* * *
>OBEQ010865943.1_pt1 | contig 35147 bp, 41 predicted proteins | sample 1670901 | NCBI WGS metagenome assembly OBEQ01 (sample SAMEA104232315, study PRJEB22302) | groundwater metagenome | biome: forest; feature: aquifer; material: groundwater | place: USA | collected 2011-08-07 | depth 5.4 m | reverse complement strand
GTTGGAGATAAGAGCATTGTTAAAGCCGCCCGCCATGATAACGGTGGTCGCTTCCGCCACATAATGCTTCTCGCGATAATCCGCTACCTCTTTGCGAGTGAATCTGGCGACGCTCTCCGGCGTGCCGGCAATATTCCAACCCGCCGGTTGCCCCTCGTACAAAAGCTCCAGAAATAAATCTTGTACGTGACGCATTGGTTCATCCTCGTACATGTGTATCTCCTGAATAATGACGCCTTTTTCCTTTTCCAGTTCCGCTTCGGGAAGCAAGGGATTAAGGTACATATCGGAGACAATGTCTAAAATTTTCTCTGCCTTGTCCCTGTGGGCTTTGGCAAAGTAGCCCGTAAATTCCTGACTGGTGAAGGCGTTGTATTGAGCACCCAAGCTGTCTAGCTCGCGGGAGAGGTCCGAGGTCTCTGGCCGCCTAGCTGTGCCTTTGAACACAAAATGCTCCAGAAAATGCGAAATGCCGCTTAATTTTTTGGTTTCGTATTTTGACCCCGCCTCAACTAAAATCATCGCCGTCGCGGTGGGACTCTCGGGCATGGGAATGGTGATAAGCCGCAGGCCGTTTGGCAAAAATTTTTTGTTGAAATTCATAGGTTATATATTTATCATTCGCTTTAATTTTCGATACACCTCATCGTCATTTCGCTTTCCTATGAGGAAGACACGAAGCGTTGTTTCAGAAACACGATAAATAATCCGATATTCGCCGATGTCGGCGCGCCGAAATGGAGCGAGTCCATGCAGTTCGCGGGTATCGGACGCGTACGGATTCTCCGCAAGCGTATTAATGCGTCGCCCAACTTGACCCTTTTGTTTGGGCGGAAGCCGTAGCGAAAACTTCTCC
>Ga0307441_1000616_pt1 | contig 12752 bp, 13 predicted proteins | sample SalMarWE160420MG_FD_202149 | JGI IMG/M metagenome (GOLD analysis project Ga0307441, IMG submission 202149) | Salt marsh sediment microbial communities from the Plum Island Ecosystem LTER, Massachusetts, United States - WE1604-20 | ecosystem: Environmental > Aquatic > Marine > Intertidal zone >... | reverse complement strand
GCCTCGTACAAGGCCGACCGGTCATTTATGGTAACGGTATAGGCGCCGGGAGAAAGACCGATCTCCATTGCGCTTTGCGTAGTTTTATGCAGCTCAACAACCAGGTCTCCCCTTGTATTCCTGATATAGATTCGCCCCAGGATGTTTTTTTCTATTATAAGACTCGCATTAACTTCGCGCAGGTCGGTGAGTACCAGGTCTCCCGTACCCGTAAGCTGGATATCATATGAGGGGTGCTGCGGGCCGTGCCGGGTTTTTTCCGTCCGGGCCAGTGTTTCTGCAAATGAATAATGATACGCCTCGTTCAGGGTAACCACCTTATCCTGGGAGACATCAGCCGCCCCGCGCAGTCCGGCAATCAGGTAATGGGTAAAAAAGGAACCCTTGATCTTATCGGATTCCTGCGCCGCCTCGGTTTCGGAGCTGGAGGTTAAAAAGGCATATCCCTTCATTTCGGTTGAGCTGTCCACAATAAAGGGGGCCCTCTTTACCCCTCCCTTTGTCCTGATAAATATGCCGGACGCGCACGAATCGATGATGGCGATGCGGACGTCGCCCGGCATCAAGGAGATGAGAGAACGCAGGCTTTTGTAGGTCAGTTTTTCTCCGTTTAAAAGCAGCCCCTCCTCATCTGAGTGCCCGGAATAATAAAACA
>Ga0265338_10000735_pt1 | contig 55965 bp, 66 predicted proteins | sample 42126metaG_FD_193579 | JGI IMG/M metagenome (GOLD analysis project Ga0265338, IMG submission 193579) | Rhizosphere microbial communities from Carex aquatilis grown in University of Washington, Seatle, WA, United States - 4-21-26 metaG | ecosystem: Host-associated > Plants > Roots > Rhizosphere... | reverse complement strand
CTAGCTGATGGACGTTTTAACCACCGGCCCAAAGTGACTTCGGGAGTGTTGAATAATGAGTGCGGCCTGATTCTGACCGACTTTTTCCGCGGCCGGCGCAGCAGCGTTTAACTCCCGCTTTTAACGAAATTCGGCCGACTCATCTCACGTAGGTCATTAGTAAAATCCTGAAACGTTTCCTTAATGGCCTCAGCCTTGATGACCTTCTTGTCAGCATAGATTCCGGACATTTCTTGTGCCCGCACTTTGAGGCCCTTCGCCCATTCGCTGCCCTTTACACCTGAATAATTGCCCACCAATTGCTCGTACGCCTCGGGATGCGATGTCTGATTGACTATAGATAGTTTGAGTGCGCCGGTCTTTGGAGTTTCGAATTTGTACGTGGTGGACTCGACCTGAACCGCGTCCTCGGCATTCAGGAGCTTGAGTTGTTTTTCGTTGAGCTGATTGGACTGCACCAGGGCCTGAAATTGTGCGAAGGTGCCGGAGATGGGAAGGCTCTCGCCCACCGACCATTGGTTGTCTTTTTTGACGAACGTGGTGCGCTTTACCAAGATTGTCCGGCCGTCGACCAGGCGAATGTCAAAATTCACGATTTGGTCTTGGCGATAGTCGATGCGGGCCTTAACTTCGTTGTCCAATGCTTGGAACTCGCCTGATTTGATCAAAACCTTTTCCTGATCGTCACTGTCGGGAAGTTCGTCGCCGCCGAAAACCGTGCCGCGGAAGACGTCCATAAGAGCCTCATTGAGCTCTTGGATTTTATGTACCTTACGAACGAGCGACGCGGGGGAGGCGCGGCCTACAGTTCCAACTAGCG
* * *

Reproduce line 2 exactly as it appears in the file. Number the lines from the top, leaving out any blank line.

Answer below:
GTTGGAGATAAGAGCATTGTTAAAGCCGCCCGCCATGATAACGGTGGTCGCTTCCGCCACATAATGCTTCTCGCGATAATCCGCTACCTCTTTGCGAGTGAATCTGGCGACGCTCTCCGGCGTGCCGGCAATATTCCAACCCGCCGGTTGCCCCTCGTACAAAAGCTCCAGAAATAAATCTTGTACGTGACGCATTGGTTCATCCTCGTACATGTGTATCTCCTGAATAATGACGCCTTTTTCCTTTTCCAGTTCCGCTTCGGGAAGCAAGGGATTAAGGTACATATCGGAGACAATGTCTAAAATTTTCTCTGCCTTGTCCCTGTGGGCTTTGGCAAAGTAGCCCGTAAATTCCTGACTGGTGAAGGCGTTGTATTGAGCACCCAAGCTGTCTAGCTCGCGGGAGAGGTCCGAGGTCTCTGGCCGCCTAGCTGTGCCTTTGAACACAAAATGCTCCAGAAAATGCGAAATGCCGCTTAATTTTTTGGTTTCGTATTTTGACCCCGCCTCAACTAAAATCATCGCCGTCGCGGTGGGACTCTCGGGCATGGGAATGGTGATAAGCCGCAGGCCGTTTGGCAAAAATTTTTTGTTGAAATTCATAGGTTATATATTTATCATTCGCTTTAATTTTCGATACACCTCATCGTCATTTCGCTTTCCTATGAGGAAGACACGAAGCGTTGTTTCAGAAACACGATAAATAATCCGATATTCGCCGATGTCGGCGCGCCGAAATGGAGCGAGTCCATGCAGTTCGCGGGTATCGGACGCGTACGGATTCTCCGCAAGCGTATTAATGCGTCGCCCAACTTGACCCTTTTGTTTGGGCGGAAGCCGTAGCGAAAACTTCTCC